Being a performance artist of any description must be one of the toughest jobs - especially that of a famed Wagner performer. Now I admit, that may sound like an exaggeration but think about it for a moment: years of study; years of rejection as they fight over the few performances (in comparison to Verdi or Puccini for example. - made worse by the fact that the "big" houses are always reluctant to cast anyone but a "crowd puller"); years of putting up with people that insist no one is ever as good as (insert the name of a most likely dead performer that few of those insisting this is the case have heard live, on the stage); criticism when they miss a performance due to illness, make some ill-thought-out comment, someone miss-understands a tattoo (many symbols were purloined by the Nazis. Allowing them to keep them is as bad as those that allow Wagner to remain Hitler's "property") that they had (most likely stupidly) crafted when they were a child, produce a bad performance, their voice changes with age and no longer has the same "luster" as it did when they were 35. I could go on, but I think you get my general "drift". To perform Wagner for long would seem to require the psychology of a sociopath - at least. So, you would think that once they retire things should get easier. However, recent events at the Wagner Society Of London would suggest that this is not the case.
You see, Dame Gwyneth Jones has been asked to step down as President of the Wagner Society (London). And why? Well according to a letter sent to members and leaked a few days ago, "The committee finds itself in fundamental disagreement with the president… over how the society should be run. We believe it is time for the president to stand down and we have suggested that she do so. She has not responded.”
And what are these "disagreements? It seems that she has become "increasing "dictatorial". The committee is especially annoyed, according to John Walsh, that Dame Gwyneth (75) will not allow them to cancel the "...society’s Wagner Bursary Competition, to send young musos to the Bayreuth Festival, because it was deemed a “waste of money,”
Yet this seems an especially strange argument given that it was only two years ago that many societies were using these competitions and their like, as evidence to Bayreuth (not without some justification) as to why they should get their free tickets back. I quote a letter that originated from the New York Society but was countersigned by many others: "Many European societies are participants in the Stipendiaten program, which enables young musicians to attend a few performances at the Festival..."
Now, I may not be aware of all of the facts in this (I follow the counsel of Groucho Marx regarding clubs) and there maybe very good reasons the committee has called for Dame Gwyneth's resignation. However, at least one "insider" thinks not. The following was sent to "Slipped Disc" today by a former chair of the London Wagner Society, Jeremy Rowe:
I am appalled at this treatment of Dame Gwyneth. I note:
1. She is a world leader in terms of her portrayal of major Wagnerian roles, and she has an important and pivotal relationship with Bayreuth. She should be seen as a asset to the society.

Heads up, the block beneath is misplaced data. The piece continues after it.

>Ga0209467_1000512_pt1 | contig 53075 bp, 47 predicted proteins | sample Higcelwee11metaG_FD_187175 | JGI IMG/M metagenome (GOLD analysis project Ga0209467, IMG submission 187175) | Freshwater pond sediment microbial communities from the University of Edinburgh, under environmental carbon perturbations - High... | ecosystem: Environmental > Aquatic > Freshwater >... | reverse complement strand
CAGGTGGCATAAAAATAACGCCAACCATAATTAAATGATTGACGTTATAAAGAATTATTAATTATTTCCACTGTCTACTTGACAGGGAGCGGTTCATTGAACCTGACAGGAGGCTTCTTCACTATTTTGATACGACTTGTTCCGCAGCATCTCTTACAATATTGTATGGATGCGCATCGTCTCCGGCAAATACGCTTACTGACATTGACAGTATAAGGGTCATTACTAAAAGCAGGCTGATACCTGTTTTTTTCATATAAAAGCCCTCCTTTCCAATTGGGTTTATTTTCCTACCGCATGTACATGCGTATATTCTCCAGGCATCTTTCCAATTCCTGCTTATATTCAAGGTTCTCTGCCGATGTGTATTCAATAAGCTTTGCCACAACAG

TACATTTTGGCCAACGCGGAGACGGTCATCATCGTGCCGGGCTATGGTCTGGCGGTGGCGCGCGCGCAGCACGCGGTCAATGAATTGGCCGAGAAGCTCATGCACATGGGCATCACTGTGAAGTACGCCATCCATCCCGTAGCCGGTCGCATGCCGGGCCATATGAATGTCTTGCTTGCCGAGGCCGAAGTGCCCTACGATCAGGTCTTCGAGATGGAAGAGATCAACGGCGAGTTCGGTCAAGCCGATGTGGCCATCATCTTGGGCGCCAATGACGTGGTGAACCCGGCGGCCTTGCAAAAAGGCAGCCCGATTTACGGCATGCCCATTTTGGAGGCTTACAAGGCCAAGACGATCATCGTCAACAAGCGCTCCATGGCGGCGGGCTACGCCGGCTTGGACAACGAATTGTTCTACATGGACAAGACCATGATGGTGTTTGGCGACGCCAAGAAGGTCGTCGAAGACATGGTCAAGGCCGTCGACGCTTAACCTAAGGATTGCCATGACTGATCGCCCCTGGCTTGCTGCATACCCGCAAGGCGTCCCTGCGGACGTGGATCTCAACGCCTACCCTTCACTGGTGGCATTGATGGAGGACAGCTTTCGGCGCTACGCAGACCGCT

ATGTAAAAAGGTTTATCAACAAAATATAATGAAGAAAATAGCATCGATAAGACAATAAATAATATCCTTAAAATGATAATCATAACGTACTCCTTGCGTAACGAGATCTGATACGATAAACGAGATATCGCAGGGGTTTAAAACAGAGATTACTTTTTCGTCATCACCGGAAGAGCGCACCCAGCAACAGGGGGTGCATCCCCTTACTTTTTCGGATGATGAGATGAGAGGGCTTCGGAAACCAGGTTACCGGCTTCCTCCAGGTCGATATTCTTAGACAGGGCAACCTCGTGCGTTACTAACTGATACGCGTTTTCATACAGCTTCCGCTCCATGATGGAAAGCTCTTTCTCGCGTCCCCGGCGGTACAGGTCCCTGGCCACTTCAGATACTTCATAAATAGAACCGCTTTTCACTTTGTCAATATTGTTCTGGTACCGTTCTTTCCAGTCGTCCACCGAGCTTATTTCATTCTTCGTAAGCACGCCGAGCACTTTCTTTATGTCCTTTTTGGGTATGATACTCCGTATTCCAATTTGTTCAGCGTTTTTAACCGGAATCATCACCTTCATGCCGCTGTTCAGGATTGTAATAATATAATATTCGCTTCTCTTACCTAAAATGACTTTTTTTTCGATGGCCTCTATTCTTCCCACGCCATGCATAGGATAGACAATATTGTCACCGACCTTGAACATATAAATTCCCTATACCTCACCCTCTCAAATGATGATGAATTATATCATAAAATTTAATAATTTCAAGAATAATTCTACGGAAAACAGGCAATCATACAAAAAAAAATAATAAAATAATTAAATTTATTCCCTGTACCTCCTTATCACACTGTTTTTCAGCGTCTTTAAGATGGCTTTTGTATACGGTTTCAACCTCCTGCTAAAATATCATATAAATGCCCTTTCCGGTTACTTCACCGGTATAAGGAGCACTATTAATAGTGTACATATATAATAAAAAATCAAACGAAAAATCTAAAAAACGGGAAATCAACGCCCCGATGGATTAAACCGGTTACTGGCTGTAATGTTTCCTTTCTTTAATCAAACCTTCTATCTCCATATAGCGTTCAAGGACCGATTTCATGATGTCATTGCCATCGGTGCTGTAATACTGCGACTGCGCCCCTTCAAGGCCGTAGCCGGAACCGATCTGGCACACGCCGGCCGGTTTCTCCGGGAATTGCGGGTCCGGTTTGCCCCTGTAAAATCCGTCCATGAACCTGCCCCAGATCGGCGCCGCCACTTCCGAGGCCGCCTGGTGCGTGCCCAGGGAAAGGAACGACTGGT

2. The London Society is the only Wagner Society in the world to cancel the Wagner Bursary Competition, a competition founded by Richard Wagner himself over 100 years ago. Their reason is ostensibly that it’s a waste of money. Past winners include many major stars – the bursary gave them an early fillip to their career. Every winner I know of has always said it was an excellent experience – career changing for some. The current Wag Soc committee plan to spend the money giving local training to young singers – nothing wrong with that, but it should be in addition to the Bayreuth Bursary – not instead of. Cancelling the bursary eliminates the opportunity for young singers to be seen on a world platform.
3. Dame Gywneth found out she is being treated this way from colleagues at Bayreuth who wanted to know what’s going on. When confronted, she had no idea what the London committee were doing.
4. The committee are organising a vote of no confidence in themselves; but voters have to put their name on voting papers, and the votes will be received and counted by a member of the committee. Thus they’ll have a list of Dame Gwyneth supporters, ie, anyone voting against them. There will be no independent scrutiny of this voting process.
5. As a former chair and long-time member of the committee, I have received numerous messages of support for Dame Gwyneth, and messages of outrage about the committee. The manner of the vote means that many members say they are hesitant to vote against the committee as the committee will then have a record of their vote.
But even without Jeremy Rowe's letter, and whatever other reasons exist - if any - the way that things are now progressing does seem more than disrespectful to a person of Dame Gwyneth's stature; namely sending a letter to all members but not the President and then, according to Dame Jones, not inviting her to a special general meeting the committee has called on 11 July and were they will attempt to "have her booted out" - to use a colloquialism.
However, this is a Valkyrie we are discussing and it seems she will not "go without a fight", having sent emails to members that she knows personally and now intending to attend said meeting on July 11.
I shall watch the unfolding events with interest - be it on a beach, drink in hand, relaxing and listening to some Oakenfold Mix or other - rather than Wagner. Although, perhaps this calls for just a little Wagner first: